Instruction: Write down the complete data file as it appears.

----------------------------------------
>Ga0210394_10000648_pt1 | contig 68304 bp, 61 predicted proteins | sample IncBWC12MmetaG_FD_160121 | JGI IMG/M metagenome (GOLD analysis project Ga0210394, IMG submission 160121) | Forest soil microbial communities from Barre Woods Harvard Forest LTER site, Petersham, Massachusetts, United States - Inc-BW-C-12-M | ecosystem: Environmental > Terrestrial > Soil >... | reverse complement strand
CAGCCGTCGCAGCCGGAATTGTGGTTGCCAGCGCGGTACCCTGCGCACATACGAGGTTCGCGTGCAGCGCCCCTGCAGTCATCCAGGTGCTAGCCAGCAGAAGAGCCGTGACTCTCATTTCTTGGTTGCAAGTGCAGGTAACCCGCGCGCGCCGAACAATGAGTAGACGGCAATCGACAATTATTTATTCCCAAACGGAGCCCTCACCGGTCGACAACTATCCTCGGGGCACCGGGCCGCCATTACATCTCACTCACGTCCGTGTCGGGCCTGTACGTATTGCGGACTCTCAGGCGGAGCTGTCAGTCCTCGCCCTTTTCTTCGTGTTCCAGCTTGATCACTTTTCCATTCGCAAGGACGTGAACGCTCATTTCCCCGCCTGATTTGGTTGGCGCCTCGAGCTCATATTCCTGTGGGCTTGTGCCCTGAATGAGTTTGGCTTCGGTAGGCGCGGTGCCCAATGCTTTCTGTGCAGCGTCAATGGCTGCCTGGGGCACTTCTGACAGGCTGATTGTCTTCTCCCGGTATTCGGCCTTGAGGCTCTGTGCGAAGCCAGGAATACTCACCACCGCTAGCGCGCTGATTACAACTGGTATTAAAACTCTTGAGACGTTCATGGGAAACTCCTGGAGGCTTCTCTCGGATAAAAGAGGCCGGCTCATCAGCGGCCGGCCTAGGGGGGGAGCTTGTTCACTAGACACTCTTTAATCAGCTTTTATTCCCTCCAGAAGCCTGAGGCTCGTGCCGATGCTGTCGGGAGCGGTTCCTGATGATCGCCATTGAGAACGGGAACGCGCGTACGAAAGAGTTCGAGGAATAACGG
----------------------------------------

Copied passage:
>Ga0210394_10000648_pt1 | contig 68304 bp, 61 predicted proteins | sample IncBWC12MmetaG_FD_160121 | JGI IMG/M metagenome (GOLD analysis project Ga0210394, IMG submission 160121) | Forest soil microbial communities from Barre Woods Harvard Forest LTER site, Petersham, Massachusetts, United States - Inc-BW-C-12-M | ecosystem: Environmental > Terrestrial > Soil >... | reverse complement strand
CAGCCGTCGCAGCCGGAATTGTGGTTGCCAGCGCGGTACCCTGCGCACATACGAGGTTCGCGTGCAGCGCCCCTGCAGTCATCCAGGTGCTAGCCAGCAGAAGAGCCGTGACTCTCATTTCTTGGTTGCAAGTGCAGGTAACCCGCGCGCGCCGAACAATGAGTAGACGGCAATCGACAATTATTTATTCCCAAACGGAGCCCTCACCGGTCGACAACTATCCTCGGGGCACCGGGCCGCCATTACATCTCACTCACGTCCGTGTCGGGCCTGTACGTATTGCGGACTCTCAGGCGGAGCTGTCAGTCCTCGCCCTTTTCTTCGTGTTCCAGCTTGATCACTTTTCCATTCGCAAGGACGTGAACGCTCATTTCCCCGCCTGATTTGGTTGGCGCCTCGAGCTCATATTCCTGTGGGCTTGTGCCCTGAATGAGTTTGGCTTCGGTAGGCGCGGTGCCCAATGCTTTCTGTGCAGCGTCAATGGCTGCCTGGGGCACTTCTGACAGGCTGATTGTCTTCTCCCGGTATTCGGCCTTGAGGCTCTGTGCGAAGCCAGGAATACTCACCACCGCTAGCGCGCTGATTACAACTGGTATTAAAACTCTTGAGACGTTCATGGGAAACTCCTGGAGGCTTCTCTCGGATAAAAGAGGCCGGCTCATCAGCGGCCGGCCTAGGGGGGGAGCTTGTTCACTAGACACTCTTTAATCAGCTTTTATTCCCTCCAGAAGCCTGAGGCTCGTGCCGATGCTGTCGGGAGCGGTTCCTGATGATCGCCATTGAGAACGGGAACGCGCGTACGAAAGAGTTCGAGGAATAACGG